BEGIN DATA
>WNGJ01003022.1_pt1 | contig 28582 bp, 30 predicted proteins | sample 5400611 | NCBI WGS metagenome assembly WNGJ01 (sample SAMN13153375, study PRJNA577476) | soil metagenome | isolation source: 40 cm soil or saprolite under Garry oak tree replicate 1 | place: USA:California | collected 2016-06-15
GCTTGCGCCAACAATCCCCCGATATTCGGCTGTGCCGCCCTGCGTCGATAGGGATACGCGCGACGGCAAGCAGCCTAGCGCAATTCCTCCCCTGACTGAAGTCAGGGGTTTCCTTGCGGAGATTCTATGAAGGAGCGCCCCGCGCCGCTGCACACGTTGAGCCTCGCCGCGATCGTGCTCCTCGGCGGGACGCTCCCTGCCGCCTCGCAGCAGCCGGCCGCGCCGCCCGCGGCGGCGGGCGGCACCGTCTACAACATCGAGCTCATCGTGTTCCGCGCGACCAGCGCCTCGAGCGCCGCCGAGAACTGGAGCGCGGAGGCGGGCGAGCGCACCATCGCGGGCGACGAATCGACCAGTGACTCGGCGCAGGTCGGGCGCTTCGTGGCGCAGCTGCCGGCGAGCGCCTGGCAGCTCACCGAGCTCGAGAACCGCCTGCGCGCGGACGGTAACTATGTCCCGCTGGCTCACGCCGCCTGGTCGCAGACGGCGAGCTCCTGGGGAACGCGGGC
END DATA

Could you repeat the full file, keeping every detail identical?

>WNGJ01003022.1_pt1 | contig 28582 bp, 30 predicted proteins | sample 5400611 | NCBI WGS metagenome assembly WNGJ01 (sample SAMN13153375, study PRJNA577476) | soil metagenome | isolation source: 40 cm soil or saprolite under Garry oak tree replicate 1 | place: USA:California | collected 2016-06-15
GCTTGCGCCAACAATCCCCCGATATTCGGCTGTGCCGCCCTGCGTCGATAGGGATACGCGCGACGGCAAGCAGCCTAGCGCAATTCCTCCCCTGACTGAAGTCAGGGGTTTCCTTGCGGAGATTCTATGAAGGAGCGCCCCGCGCCGCTGCACACGTTGAGCCTCGCCGCGATCGTGCTCCTCGGCGGGACGCTCCCTGCCGCCTCGCAGCAGCCGGCCGCGCCGCCCGCGGCGGCGGGCGGCACCGTCTACAACATCGAGCTCATCGTGTTCCGCGCGACCAGCGCCTCGAGCGCCGCCGAGAACTGGAGCGCGGAGGCGGGCGAGCGCACCATCGCGGGCGACGAATCGACCAGTGACTCGGCGCAGGTCGGGCGCTTCGTGGCGCAGCTGCCGGCGAGCGCCTGGCAGCTCACCGAGCTCGAGAACCGCCTGCGCGCGGACGGTAACTATGTCCCGCTGGCTCACGCCGCCTGGTCGCAGACGGCGAGCTCCTGGGGAACGCGGGC